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Right To Build Task Force South West Expo for self-build and custom

NaCSBA's Right To Build Task Force is hosting an expo near Exeter on the 8 March, sharing updates and information on the local picture of Right To Build progress for local autho....

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Could the Right To Build be a route to homes for key-workers?

Richard Bacon MP and Right To Build Task Force ambassador recently put forward the idea of using the Right To Build to create housing for teachers, or other key-workers. The concept is that areas with issues of recruitment or retention, such as rural communities, could use the Right To Build as way of creating customised homes as a sweetner to attract workers.

In an interview with the Times Educational Supplement, the MP, who was responsible for the private member’s bill that ushered in the Self-build and Custom Housebuilding Act 2015, discusses his vision for key-worker homes.

The legislation allows for “associations of individuals” to sign up to the Right To Build for serviced or permissioned plots, and Bacon argues that groups of interested people could get together and commission housing for key workers.

For teachers this could be head teachers, governors or academy trustees who would sign up as a group and ask their local authority to support them to bring on the homes. But it’s a cohousing model that could work for nurses, rural workers or other key-workers.

Interested buyers could tailor their homes, which could be for rent or purchase, but wouldn’t actually be building the homes themselves. But they would need to commit to the area, in the same way as you would if you were choosing to move somewhere new but could afford to buy on the market.

While teachers are notoriously short on time, this is an innovative approach to attracting staff, especially in rural or expensive areas where key-workers can’t hope to compete on the open market. For local authorities that own land this could be a solution to bringing on affordable homes that also support employment.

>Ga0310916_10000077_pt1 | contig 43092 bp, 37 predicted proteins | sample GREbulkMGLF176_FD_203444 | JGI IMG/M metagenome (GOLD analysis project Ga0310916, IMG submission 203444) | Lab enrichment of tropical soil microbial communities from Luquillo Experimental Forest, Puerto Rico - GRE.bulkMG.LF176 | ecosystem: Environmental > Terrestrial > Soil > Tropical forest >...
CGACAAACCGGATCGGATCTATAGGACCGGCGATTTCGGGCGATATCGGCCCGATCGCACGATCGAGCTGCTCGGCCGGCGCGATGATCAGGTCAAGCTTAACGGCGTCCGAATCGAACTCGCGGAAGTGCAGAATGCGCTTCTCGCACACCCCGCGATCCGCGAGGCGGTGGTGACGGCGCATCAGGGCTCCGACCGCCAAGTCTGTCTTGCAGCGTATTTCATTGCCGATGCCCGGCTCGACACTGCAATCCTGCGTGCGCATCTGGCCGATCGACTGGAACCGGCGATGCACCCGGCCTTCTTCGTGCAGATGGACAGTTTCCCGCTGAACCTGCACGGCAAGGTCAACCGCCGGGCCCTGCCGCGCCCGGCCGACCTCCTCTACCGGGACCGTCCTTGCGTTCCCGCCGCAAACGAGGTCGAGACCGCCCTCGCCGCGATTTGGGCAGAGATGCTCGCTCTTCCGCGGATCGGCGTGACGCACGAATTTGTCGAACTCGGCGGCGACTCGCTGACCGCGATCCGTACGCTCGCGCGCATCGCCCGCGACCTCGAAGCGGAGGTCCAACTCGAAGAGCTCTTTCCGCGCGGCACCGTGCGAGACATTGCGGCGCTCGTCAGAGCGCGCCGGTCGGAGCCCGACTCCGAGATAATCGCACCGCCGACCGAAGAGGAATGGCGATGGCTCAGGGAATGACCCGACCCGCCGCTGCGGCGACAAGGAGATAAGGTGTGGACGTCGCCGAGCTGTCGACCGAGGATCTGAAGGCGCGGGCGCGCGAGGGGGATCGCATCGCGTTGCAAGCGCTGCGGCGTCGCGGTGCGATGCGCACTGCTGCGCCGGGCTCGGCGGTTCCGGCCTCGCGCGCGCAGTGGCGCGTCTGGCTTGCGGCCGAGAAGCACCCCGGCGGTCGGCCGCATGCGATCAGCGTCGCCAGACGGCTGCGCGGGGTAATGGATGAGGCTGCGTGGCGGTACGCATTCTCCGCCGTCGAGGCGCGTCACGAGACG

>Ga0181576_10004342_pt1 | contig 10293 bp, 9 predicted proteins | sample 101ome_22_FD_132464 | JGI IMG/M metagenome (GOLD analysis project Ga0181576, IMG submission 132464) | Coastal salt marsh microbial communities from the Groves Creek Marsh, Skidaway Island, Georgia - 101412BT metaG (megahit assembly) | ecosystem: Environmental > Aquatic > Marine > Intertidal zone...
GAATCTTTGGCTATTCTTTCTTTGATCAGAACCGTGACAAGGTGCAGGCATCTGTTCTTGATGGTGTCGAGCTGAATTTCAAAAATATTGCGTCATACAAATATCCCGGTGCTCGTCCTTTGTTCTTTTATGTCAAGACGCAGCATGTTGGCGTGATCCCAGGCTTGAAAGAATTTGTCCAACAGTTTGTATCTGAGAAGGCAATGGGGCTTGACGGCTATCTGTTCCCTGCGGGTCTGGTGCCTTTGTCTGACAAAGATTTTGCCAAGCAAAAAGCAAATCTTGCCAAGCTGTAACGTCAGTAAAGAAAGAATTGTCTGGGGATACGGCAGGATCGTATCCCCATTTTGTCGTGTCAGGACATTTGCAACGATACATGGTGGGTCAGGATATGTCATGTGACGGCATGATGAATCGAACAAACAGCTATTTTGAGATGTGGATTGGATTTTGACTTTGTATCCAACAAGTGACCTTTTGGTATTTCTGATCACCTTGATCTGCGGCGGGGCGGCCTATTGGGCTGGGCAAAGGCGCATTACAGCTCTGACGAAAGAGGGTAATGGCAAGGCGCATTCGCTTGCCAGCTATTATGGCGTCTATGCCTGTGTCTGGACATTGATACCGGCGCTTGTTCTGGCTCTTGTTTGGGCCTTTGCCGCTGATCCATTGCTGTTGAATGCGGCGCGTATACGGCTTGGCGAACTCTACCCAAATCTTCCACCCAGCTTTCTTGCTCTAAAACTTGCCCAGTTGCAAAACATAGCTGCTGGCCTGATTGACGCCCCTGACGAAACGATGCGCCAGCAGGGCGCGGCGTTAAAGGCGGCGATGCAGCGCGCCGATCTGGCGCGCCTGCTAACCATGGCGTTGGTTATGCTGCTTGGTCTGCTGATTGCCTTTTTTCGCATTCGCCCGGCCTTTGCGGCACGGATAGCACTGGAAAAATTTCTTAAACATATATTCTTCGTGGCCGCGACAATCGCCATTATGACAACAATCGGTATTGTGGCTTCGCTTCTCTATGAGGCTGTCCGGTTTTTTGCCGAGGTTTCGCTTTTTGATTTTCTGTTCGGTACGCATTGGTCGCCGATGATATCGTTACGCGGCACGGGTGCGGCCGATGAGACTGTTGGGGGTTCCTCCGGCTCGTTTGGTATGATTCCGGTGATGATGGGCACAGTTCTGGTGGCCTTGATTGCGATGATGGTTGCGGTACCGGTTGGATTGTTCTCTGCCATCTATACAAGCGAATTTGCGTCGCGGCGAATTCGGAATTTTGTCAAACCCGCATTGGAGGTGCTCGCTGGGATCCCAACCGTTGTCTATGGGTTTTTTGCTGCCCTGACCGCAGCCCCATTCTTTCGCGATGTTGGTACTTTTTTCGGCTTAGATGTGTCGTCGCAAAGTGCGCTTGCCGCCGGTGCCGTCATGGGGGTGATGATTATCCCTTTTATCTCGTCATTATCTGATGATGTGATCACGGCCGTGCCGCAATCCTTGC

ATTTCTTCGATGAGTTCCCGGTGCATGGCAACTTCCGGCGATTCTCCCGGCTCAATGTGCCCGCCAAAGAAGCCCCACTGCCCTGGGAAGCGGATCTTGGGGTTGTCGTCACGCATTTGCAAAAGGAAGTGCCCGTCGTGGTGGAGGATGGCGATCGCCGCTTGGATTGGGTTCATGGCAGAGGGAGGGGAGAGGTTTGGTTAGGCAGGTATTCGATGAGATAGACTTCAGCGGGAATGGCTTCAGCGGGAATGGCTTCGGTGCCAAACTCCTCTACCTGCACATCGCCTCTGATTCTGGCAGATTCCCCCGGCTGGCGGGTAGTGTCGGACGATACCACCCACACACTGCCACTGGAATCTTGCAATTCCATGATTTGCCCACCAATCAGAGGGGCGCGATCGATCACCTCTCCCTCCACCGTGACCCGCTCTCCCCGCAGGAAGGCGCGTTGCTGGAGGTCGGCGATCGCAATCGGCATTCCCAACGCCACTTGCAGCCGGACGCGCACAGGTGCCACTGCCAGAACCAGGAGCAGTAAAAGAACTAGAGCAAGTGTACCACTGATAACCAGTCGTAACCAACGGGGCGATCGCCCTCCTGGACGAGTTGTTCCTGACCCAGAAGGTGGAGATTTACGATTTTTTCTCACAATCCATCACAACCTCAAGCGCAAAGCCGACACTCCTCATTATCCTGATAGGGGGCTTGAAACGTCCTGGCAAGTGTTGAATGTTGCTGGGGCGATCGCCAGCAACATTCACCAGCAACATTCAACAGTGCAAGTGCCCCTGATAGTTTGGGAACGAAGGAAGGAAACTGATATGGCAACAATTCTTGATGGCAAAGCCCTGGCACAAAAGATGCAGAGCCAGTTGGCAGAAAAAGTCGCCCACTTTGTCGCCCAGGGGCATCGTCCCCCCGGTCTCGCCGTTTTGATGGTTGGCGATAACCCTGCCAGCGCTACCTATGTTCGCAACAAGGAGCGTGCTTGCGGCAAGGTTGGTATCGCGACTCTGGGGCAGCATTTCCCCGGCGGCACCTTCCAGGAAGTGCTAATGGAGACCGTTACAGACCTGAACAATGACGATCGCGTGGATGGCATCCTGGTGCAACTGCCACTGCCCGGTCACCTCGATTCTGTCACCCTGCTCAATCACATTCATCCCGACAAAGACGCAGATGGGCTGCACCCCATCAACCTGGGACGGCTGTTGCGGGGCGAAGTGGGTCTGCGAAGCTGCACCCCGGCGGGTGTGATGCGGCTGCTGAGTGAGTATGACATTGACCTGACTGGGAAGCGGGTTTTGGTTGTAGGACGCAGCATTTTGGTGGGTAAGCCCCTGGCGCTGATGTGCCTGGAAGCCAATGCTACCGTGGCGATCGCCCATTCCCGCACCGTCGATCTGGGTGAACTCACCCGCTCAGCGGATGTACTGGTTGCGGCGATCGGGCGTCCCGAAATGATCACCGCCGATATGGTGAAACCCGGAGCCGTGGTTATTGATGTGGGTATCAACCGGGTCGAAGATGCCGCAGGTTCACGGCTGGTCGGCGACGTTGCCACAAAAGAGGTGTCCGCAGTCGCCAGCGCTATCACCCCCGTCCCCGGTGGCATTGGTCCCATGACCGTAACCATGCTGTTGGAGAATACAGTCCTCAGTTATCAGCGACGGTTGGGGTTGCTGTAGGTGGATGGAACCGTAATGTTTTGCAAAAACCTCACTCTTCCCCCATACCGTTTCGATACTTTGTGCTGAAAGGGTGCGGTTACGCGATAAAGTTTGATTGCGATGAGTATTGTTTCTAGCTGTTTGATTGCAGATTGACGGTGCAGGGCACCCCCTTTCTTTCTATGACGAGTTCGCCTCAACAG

While innovative, the idea is not completely without precedent. In Berlin, it’s quite common for an architect or other interested party to put together a group of people and then work with the council to create apartments that suit the owner’s lives.(Main image shows cohousing scheme in Berlin)

And the Home Building Fund offers a route to short-term housing development finance to bring on innovative and interesting housing models, which could be a route to finance until the homes are built and transferred to mortgages.

This approach could offer a solution for towns and cities with people on their Right To Build registers who want to build their own home, but land is not easily available for houses.

NaCSBA chair Michael Holmes said, “In order to make the scheme work, local authorities would probably need to offer some form or discount or incentive to make the offer appealing and affordable”.

“This could be through partnering with a financial company for attractive mortgage offers, or through subsidised land, which could be an option for councils with their own land to build upon,” he added.

“But rules may need to be put in place to ensure the system is not abused,” says Holmes. “This might be a commitment to work in the local area for a set period of time.”

What’s clear though is that this could only work in areas where local authorities were promoting and backing their Right To Build registers, and were open to new ways of doing things.

You can find out about the Right To Build registers local to you at NaCSBA’s Right To Build Portal.

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